Christ Fulfills Israel’s Feasts

The Feasts (Lev. 23) Christ’s Fulfillment
Passover (March/April) Death of Christ (1 Cor. 5:7)
Unleavened Bread (March/April) Sinlessness of Christ (1 Cor. 5:8) *See below notes on three national feasts
Firstfruits (March/April) Resurrection of Christ (1 Cor. 15:23)
Pentecost (May/June) Outpouring of Spirit of Christ (Acts 1:5; 2:4) * See below notes on three national feasts.
Trumpets (Sept./Oct.) Israel’s Regathering by Christ (Matt. 24:31)
Atonement (Sept./Oct.) Substitutionary Sacrifice by Christ (Rom. 11:26)
Tabernacles (Sept./Oct.) Rest and Reunion with Christ (Zech. 14:16-19) * See below notes on three national feasts.
*The three major feasts for which all males of Israel were required to travel to the temple in Jerusalem (Ex. 23:14-19).

Exodus 23:14-17 NASB 1977

Three National Feasts

14“Three times a year you shall celebrate a feast to Me. 15“You shall observe the Feast of Unleavened Bread; for seven days you are to eat unleavened bread, as I commanded you, at the appointed time in the month Abib, for in it you came out of Egypt. And none shall appear before Me empty-handed. 16“Also you shall observe the Feast of the Harvest of the first fruits of your labors from what you sow in the field; also the Feast of the Ingathering at the end of the year when you gather in the fruit of your labors from the field. 17“Three times a year all your males shall appear before the Lord GOD.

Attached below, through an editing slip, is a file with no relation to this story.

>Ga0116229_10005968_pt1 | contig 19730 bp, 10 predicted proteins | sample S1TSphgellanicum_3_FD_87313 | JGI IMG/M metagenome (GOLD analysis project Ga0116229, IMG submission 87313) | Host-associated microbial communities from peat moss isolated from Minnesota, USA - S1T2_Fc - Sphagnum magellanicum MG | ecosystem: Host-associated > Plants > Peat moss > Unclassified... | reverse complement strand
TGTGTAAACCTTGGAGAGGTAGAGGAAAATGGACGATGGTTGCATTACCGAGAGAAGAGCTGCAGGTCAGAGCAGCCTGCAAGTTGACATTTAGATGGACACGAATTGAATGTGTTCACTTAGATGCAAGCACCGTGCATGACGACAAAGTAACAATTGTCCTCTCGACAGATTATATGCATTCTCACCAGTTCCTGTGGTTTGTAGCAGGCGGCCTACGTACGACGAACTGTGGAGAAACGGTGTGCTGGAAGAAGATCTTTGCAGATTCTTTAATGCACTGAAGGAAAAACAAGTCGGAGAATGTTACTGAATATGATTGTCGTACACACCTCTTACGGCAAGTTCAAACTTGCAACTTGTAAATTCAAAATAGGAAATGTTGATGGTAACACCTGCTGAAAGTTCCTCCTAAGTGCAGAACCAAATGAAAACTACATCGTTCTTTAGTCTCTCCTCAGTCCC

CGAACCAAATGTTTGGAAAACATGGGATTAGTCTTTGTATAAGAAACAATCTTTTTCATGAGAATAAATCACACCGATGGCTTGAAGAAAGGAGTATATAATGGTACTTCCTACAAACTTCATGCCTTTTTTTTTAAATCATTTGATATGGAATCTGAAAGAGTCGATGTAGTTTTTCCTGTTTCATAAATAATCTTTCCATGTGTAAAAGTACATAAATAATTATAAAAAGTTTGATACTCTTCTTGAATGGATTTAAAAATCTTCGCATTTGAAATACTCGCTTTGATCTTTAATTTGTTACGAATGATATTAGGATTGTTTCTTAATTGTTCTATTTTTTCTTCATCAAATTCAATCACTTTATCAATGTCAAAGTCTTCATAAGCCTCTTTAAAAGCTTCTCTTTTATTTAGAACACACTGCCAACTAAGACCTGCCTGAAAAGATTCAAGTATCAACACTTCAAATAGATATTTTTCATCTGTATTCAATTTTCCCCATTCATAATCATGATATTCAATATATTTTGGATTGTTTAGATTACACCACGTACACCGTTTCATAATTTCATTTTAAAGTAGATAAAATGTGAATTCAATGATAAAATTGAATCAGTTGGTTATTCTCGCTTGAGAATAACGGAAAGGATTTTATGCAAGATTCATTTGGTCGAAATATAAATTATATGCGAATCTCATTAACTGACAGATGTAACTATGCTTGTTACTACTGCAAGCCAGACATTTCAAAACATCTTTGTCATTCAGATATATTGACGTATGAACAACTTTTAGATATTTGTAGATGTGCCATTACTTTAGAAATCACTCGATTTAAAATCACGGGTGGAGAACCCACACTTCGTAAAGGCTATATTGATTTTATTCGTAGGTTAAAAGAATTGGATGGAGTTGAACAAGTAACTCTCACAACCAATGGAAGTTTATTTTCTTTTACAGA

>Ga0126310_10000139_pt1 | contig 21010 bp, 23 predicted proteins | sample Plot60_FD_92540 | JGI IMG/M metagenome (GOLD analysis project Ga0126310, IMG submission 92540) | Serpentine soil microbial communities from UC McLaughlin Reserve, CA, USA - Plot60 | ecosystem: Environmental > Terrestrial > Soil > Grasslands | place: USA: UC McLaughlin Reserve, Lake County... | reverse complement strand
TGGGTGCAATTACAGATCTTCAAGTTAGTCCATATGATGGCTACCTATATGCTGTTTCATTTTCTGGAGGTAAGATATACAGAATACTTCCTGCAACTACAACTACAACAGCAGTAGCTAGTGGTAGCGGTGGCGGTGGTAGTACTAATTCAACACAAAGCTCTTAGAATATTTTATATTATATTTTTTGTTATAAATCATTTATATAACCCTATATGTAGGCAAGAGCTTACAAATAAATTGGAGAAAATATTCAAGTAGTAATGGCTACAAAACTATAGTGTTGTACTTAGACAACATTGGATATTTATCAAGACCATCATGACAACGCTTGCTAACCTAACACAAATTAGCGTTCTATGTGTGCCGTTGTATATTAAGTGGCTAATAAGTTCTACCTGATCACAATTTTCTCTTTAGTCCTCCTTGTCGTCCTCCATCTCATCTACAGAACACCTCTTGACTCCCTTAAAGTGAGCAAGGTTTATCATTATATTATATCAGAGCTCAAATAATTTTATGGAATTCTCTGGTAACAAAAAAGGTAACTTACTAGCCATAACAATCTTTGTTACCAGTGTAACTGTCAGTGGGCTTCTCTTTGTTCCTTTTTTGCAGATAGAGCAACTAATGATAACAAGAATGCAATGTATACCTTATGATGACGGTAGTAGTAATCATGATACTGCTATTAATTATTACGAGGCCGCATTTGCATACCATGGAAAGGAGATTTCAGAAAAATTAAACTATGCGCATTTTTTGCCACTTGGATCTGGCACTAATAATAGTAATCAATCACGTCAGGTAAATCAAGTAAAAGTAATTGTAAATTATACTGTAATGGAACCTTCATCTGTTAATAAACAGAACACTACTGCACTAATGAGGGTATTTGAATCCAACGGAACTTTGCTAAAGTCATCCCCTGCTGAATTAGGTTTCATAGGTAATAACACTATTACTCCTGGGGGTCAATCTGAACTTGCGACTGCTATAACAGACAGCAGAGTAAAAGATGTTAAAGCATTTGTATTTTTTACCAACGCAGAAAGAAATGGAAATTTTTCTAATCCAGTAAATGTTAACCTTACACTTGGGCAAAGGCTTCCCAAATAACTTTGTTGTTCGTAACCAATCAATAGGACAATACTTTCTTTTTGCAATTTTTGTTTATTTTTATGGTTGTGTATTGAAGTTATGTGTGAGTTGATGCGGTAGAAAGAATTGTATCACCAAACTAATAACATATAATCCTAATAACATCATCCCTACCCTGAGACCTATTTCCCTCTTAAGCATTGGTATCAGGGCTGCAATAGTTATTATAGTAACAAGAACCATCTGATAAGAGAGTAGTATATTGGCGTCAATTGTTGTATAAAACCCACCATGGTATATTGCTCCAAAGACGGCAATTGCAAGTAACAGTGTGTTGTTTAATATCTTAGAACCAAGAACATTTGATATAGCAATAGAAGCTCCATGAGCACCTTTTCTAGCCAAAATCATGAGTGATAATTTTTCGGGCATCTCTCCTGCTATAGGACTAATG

Study Notes: MacArthur Study Bible

23:14–19 Requiring all males to be present for 3 specified feasts at a central sanctuary would have had a socially and religiously uniting effect on the nation. The men must trust the Lord to protect their landholdings while on pilgrimage to the tabernacle (cf. 34:23, 24). All 3 feasts were joyful occasions, being a commemoration of the Exodus (the Feast of Unleavened Bread), an expression of gratitude to God for all the grain He had provided (the Feast of Harvest), and a thanksgiving for the final harvest (the Feast of Ingathering). Alternative names appear in the biblical record for the second and third feasts: the Feast of Weeks (34:22) or Firstfruits (34:22; Acts 2:1), and the Feast of Tabernacles or Booths (Lev. 23:33–36). For additional discussions, see, Lev. 23:1—24:9; Num. 28, 29; Deut. 16.

Shavu’ot – The Festival Of Weeks

http://www.jewfaq.org/holidayc.htm
Shavu’ot
Shavu’ot (in Hebrew)

Level: Basic
Significance: Remembers the giving of the Torah; also a harvest festival
Observances: Studying Torah
Length: 2 days (Some: 1 day)
Customs: Eating dairy foods
You shall count for yourselves — from the day after the Shabbat, from the day when you bring the Omer of the waving — seven Shabbats, they shall be complete. Until the day after the seventh sabbath you shall count, fifty days… You shall convoke on this very day — there shall be a holy convocation for yourselves — you shall do no laborious work; it is an eternal decree in your dwelling places for your generations. -Leviticus 21:15-16, 21

(The following comments on Shavuot are gleaned from the article that is contained in the link.)